Jim Hines, First Man to Break the 10 Second Barrier

Jim Hines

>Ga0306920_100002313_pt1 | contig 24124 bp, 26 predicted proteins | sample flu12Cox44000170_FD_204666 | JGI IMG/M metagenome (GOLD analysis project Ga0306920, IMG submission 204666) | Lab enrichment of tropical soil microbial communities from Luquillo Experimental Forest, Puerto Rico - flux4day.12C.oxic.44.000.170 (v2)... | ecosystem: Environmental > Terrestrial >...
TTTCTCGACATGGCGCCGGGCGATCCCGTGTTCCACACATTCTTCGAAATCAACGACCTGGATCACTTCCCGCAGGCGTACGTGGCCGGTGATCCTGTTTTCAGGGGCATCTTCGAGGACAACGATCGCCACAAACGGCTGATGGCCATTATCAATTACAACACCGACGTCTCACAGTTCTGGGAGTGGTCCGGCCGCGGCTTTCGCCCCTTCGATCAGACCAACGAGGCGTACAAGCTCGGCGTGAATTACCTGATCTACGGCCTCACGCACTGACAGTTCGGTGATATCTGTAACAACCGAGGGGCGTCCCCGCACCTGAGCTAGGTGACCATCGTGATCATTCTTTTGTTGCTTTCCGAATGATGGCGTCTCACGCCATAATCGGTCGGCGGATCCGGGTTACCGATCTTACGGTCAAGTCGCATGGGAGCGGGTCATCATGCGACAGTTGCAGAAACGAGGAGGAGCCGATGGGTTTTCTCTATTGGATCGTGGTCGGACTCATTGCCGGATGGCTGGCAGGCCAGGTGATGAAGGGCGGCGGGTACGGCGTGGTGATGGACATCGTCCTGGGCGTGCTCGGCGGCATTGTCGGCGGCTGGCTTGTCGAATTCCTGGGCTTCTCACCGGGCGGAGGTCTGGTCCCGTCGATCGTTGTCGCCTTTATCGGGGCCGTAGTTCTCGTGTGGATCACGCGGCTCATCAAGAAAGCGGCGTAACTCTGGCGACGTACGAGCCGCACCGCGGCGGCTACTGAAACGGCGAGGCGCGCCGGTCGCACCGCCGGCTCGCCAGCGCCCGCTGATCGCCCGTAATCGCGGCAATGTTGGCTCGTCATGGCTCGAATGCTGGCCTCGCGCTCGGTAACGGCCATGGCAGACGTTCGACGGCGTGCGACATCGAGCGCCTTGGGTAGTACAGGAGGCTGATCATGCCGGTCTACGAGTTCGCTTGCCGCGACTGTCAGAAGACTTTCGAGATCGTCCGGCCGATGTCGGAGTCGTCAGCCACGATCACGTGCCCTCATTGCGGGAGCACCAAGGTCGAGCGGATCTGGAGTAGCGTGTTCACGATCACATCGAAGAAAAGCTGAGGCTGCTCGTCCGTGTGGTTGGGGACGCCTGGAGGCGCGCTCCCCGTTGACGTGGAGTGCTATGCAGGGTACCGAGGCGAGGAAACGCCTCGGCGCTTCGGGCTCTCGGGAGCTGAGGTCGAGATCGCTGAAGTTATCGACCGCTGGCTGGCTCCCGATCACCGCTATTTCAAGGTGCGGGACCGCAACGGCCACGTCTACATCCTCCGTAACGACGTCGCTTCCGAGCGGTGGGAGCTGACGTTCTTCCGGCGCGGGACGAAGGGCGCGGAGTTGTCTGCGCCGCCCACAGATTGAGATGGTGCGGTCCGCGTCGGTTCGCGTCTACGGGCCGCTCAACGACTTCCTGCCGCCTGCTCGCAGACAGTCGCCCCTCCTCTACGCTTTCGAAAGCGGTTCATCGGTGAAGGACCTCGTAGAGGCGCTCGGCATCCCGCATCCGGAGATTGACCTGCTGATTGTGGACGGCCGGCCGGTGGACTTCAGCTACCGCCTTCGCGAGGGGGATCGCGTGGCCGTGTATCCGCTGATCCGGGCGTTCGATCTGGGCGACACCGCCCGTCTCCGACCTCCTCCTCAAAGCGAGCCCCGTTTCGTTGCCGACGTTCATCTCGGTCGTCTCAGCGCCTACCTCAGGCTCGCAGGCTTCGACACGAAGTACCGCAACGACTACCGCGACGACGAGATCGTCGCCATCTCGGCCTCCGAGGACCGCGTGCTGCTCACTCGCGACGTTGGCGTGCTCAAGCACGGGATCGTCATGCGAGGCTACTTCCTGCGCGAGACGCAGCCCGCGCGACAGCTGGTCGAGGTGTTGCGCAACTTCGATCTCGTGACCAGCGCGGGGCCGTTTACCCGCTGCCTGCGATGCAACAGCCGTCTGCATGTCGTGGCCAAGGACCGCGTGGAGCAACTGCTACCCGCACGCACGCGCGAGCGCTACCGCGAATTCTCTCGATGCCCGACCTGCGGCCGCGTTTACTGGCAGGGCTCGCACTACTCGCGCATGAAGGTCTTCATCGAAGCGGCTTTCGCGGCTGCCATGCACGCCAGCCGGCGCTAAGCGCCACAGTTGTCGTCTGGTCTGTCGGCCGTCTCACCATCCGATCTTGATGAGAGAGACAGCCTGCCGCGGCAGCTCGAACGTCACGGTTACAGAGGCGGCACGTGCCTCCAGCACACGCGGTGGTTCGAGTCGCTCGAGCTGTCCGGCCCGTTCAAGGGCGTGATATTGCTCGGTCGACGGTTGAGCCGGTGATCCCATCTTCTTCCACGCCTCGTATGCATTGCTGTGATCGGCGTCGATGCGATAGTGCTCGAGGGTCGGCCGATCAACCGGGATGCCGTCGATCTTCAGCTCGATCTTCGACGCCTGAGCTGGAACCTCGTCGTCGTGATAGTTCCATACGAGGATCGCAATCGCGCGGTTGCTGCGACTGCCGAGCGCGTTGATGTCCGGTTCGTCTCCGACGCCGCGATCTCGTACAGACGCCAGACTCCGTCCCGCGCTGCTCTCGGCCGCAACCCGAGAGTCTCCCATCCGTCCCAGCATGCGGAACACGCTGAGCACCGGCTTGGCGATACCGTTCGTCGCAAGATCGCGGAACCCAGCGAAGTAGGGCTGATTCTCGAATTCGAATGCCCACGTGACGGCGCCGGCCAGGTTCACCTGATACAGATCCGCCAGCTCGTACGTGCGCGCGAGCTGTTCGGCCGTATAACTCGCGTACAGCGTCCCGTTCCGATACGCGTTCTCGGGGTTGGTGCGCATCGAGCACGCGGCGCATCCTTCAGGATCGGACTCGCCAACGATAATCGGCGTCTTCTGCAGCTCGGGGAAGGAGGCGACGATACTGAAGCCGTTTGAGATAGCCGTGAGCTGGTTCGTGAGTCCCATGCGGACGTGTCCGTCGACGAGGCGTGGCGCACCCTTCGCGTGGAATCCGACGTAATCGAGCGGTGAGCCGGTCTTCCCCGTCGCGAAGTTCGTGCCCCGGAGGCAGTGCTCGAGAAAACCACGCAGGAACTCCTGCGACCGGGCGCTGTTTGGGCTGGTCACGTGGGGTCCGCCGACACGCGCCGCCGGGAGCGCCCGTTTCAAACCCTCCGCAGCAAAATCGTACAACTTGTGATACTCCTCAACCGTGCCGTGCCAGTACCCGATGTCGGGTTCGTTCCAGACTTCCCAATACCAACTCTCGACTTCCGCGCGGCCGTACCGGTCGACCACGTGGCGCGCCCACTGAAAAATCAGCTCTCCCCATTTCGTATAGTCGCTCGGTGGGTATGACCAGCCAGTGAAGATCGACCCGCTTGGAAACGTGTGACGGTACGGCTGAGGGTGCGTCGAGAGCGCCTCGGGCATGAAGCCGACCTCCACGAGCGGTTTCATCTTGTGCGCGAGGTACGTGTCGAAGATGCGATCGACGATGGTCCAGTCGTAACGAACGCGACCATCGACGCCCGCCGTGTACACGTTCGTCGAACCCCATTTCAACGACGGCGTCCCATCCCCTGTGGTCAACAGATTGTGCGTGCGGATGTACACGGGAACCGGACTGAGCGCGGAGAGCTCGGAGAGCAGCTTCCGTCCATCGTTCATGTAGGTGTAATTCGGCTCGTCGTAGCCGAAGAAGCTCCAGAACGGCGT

By Ashley Chambers Watching the 2012 Olympic Games, Olympic gold medalist James “Jim” Ray Hines reminisced on the moment he made history 48 years ago. At the 1968 Olympics in Mexico City, he ran the 100-meter race in 9.95 seconds, breaking the 10-second barrier set by his idol, Olympic sprinter Bob Hayes. Growing up with 12 brothers and sisters 15 miles from Little Rock in Dumas, Arkansas, Hines had no idea that he would one day break a world record as a track and field athlete. As a child, baseball was his sport. “I wanted to be like Willie Mays, the greatest ball player of all time,” he said. “I was playing baseball at the age of 10, center field like Mays.” Hines said. However, it was for his speed on the field that he would soon be known all over the world. As a sophomore at McClymonds High School, Hines ran 100 yards in 9.7 seconds and even tied the 9.4 record of Olympic gold medalist Jesse Owens, becoming the #1 high school sprinter in 1964. “I had a vision when I was in high school –I wanted to be like Hayes. He set the record 10 seconds flat in the 100 meter race. I envisioned myself becoming like my idol,” he said. It turned out that Hines became an idol for other sprinters who would come after him. He won two gold medals at the 1968 Olympics, the 100-meter race as the “World’s Fastest Human” and the sprint relay with his teammates Charles Greene, Mel Pender, and Ronnie Ray Smith. He has won many accolades including, recently nominated to be inducted into the Oakland Athletic League Hall of Fame on Nov. 17 and the Dallas Black Sports Hall of Fame on Nov. 30. The Texas Southern graduate attributes his success to his parents’ support, his faith and his unwavering belief in himself. “You must believe in yourself because if you don’t, no matter what your endeavor is, it’ll be hard to accomplish,” he said. Through his Jim Hines Foundation, the former athlete encourages youth to be confident and lead positive lives. “I want to help as many kids as possible, not just in track and field but in all other sports and endeavors to help them reach their dreams,” he said. “Respect and honor people who are older than you are, and when you do this, it’ll make your success come pretty easy.”

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